The Endangered Species Act is a mess. While attempts to preserve species from extinction are nobly intentioned, the inflexible and unreflective way that the ESA seeks to accomplish this goal has been the source of example after example of the law of unintended consequences in action. ESA provisions have increased the risk of forest fires and impeded efforts to recover from fires. It has denied access to available water during California’s severe drought and threatened to do so with Texas. It has been used to block infrastructure, and industry, all without respect to cost.

Given all this, it is unsurprising that the ESA has not been reauthorized since 1988. Support for reforming the ESA has been building in recent years, and last week culminated in passage of ESA reform legislation in the U.S. House of Representatives:

The legislation, H.R. 4315, the Endangered Species Transparency and Reasonableness Act, passed by a vote of 233 to 190, combines four bills previously marked up by the House Natural Resources Committee, and will be beneficial to updating and improving the Endangered Species Act of 1973. “The ESA, while designed to protect species from endangerment of extinction, has proven to be ineffective and immensely damaging to our members’ ability to stay in business,” said Brice Lee, Public Lands Council (PLC) President and Colorado rancher. “During the nearly 40 years since the ESA was passed and over 25 years since Congress last reauthorized the law, our industry has come to recognize the Act as greatly flawed and outdated. Less than 2 percent of species placed on the endangered species list have ever been deemed recovered.” H.R. 4315 will require data used by federal agencies for ESA listing and proposed listing decisions to be made publicly available and accessible. The bill also requires the interior secretary to report and comprehensively track all litigation costs associated with the Act. Furthermore, the bill caps hourly fees paid to attorneys that prevail in cases filed under ESA, consistent with current law.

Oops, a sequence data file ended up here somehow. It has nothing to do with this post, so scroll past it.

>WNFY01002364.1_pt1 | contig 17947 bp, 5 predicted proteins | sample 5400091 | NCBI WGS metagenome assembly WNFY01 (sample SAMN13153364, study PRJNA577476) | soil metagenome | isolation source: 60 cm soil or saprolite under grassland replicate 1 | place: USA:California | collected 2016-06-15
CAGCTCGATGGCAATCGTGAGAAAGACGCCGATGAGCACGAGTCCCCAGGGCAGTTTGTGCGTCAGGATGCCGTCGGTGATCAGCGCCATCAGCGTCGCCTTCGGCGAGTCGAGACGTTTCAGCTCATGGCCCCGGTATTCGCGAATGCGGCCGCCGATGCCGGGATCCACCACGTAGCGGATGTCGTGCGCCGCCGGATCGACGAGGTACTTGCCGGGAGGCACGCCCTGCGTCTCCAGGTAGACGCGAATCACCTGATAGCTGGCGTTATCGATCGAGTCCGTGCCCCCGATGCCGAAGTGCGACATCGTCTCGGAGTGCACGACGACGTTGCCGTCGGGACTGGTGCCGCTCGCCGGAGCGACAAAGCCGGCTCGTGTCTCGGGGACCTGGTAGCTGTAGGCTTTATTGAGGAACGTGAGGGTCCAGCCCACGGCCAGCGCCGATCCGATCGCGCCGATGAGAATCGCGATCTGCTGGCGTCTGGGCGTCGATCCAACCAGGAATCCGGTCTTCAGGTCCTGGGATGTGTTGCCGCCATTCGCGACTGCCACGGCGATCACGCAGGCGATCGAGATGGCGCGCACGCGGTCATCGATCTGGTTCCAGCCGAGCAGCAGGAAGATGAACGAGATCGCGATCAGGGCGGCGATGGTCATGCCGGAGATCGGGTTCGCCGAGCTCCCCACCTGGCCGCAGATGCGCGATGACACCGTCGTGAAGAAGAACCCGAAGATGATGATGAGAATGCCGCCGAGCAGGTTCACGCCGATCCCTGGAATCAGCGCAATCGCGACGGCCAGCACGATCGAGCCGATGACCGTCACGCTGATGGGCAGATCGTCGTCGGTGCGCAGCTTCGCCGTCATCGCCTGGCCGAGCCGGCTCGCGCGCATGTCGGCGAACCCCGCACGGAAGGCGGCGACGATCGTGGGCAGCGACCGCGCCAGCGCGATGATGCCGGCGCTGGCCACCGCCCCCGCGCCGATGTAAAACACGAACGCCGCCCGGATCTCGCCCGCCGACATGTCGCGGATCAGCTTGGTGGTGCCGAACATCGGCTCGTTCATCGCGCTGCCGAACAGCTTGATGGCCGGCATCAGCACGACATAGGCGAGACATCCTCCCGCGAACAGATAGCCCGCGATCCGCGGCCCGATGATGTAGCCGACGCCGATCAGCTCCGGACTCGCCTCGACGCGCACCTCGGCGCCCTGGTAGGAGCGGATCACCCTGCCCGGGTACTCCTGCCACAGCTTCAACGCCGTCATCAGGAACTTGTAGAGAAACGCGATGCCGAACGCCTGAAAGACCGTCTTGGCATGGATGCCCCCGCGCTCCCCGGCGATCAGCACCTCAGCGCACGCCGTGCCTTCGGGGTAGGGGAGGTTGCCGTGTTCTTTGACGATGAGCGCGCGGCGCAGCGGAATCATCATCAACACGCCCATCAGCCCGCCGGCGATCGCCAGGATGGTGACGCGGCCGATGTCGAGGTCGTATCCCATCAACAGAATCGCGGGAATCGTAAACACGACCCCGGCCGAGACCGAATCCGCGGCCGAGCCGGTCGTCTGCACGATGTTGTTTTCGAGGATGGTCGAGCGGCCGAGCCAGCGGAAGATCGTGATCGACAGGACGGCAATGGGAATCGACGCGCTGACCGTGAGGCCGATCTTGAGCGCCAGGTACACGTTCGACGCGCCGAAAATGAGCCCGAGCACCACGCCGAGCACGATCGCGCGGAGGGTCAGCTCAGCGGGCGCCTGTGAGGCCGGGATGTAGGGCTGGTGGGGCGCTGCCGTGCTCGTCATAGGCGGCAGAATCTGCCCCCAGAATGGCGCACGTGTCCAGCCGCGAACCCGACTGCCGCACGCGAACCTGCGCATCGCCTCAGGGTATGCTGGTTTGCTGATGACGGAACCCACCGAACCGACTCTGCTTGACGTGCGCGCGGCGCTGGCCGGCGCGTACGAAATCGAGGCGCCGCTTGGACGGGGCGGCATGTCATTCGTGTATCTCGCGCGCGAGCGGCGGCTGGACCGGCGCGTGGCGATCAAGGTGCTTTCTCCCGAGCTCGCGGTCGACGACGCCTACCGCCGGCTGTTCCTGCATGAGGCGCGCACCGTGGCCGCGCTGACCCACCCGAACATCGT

Whether the Senate will take up the bill remains to be seen.